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Alan Chesney

Alan Chesney recently sat down with Tennessee Today to discuss the importance of performance reviews.

As a UT employee, you hear a lot about Annual Performance Reviews (APRs). This year’s APR deadline—March 31—is fast approaching, so this is the perfect time to tackle this important subject. The APR covers the 2007 calendar year.

Although a performance review may sound intimidating, an APR is simply an opportunity for a dialog between an employee and a supervisor about job performance and expectations. A poor review is cause for concern and should be used to identify strategies for improvement. A great review does not directly result in a raise or promotion.

Both supervisors and employees have responsibilities in the APR process. Essentially, the supervisor’s job is to plan the performance review, document specifics, obtain and fill out the necessary paperwork (a detailed performance review form and a summary form), schedule a meeting with the employee and submit a signed summary form to HR. The employee is expected to attend the meeting, discuss performance and expectations, make written comments and, ultimately, sign the form indicating participation in the process. A signature does not mean the employee agrees with the review.

The review is intended to be two-way communication. Employees are wise to prepare their own evaluation of their accomplishments, goals and issues they want to discuss. In this way, they can take an active role in the review. One excellent way to prepare is to fill out your own copy of either the detailed form or the summary form—the same documents your supervisor will use. All forms are at or available by calling 974-6018 and asking for a copy by campus mail.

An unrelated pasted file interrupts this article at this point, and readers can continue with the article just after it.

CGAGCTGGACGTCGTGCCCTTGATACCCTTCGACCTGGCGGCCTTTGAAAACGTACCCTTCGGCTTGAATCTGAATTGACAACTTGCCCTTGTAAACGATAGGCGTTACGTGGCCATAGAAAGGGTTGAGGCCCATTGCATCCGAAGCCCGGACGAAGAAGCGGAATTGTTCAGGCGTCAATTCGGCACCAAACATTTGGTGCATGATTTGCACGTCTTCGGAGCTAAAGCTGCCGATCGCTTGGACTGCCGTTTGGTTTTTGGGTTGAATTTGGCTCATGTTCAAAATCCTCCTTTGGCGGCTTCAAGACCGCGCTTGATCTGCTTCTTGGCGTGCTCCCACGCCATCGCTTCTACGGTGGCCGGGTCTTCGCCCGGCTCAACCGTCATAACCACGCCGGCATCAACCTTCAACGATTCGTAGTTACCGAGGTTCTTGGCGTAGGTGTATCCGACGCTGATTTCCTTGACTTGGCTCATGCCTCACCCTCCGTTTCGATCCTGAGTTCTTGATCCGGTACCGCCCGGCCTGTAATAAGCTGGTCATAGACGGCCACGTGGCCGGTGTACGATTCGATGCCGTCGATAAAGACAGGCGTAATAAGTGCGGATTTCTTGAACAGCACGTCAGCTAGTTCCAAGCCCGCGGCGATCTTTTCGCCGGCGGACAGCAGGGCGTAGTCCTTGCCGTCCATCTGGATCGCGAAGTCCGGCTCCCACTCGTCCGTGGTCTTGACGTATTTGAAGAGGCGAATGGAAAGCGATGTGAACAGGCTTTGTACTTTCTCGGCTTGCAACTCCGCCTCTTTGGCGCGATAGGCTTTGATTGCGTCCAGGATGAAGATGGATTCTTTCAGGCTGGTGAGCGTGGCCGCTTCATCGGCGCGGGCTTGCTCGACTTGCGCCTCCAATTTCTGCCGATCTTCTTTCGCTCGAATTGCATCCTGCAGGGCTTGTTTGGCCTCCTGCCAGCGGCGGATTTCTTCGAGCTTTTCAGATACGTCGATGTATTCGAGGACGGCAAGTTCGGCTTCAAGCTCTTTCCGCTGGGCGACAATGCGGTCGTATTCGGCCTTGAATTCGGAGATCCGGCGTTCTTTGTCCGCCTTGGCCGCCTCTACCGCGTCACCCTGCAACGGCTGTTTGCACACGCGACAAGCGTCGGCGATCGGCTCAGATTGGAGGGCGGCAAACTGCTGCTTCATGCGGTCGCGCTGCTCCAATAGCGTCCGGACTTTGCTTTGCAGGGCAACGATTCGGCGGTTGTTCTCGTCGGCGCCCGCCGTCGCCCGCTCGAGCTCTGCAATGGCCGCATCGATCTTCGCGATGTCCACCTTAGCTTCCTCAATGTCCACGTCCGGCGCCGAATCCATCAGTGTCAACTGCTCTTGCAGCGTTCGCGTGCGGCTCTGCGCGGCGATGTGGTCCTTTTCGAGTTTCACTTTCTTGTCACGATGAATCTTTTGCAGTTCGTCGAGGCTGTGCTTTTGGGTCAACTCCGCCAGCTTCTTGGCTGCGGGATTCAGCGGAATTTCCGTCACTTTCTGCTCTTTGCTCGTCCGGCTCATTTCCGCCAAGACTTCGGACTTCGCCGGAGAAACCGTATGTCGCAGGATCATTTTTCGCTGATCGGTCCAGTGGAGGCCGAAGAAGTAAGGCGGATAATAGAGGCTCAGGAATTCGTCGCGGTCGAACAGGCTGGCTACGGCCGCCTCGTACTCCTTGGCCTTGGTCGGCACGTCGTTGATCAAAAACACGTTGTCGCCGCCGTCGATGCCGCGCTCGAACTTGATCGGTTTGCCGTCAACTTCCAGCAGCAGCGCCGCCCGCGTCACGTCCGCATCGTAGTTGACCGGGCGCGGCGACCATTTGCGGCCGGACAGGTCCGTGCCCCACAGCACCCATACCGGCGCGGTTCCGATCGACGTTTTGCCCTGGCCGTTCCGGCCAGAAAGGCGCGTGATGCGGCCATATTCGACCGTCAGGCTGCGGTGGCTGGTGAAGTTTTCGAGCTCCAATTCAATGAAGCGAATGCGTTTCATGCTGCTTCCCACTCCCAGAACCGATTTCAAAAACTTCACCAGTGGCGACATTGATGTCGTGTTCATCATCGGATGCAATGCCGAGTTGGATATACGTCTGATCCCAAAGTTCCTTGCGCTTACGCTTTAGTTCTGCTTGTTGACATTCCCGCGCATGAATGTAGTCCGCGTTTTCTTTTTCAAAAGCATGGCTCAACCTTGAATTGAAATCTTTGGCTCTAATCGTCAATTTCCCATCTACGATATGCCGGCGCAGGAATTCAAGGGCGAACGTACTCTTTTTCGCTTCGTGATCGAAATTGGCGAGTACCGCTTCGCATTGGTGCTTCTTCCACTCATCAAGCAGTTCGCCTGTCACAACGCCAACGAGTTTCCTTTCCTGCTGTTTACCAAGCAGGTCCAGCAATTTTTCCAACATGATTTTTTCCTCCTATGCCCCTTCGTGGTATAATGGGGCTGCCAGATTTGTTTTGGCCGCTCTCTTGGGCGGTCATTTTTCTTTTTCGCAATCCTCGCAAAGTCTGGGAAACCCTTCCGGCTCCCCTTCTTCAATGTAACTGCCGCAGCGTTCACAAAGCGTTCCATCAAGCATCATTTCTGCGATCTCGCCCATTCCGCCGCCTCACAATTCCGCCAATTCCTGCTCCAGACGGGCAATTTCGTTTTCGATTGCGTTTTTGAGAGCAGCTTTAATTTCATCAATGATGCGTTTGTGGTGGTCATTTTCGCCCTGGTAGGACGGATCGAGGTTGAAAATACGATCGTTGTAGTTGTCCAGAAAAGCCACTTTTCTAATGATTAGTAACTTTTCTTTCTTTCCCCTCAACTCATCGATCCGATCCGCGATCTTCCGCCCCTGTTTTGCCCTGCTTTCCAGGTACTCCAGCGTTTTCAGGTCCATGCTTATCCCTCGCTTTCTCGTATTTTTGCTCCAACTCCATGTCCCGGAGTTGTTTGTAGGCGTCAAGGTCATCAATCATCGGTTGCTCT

Employees may wonder what effect reviews can have on their jobs. If performance is rated as poor, the employee and supervisor can decide upon steps for making improvements and fine-tuning performance expectations. High ratings, on the other hand, can lead to a discussion about expanding an employee’s responsibilities.

The review considers each employee’s accomplishments, service and relationships, accountability and dependability, adaptability and flexibility as well as decision-making and problem solving abilities.

Based upon the performance review and input from the employee during the meeting, a supervisor may choose to change ratings. In such a case, a modified form is resubmitted to the director or department head for approval, after which the employee receives and signs the updated form. The supervisor should submit the summary form and any other requested supporting documentation to Human Resources shortly after the review.

Again, this year’s deadline is March 31, 2008. Supervisors cannot fill out the summary form electronically; however, once printed and completed, any method—fax, mail or hand delivery—can be used to send it to Human Resources. Employees should also receive copies for their records.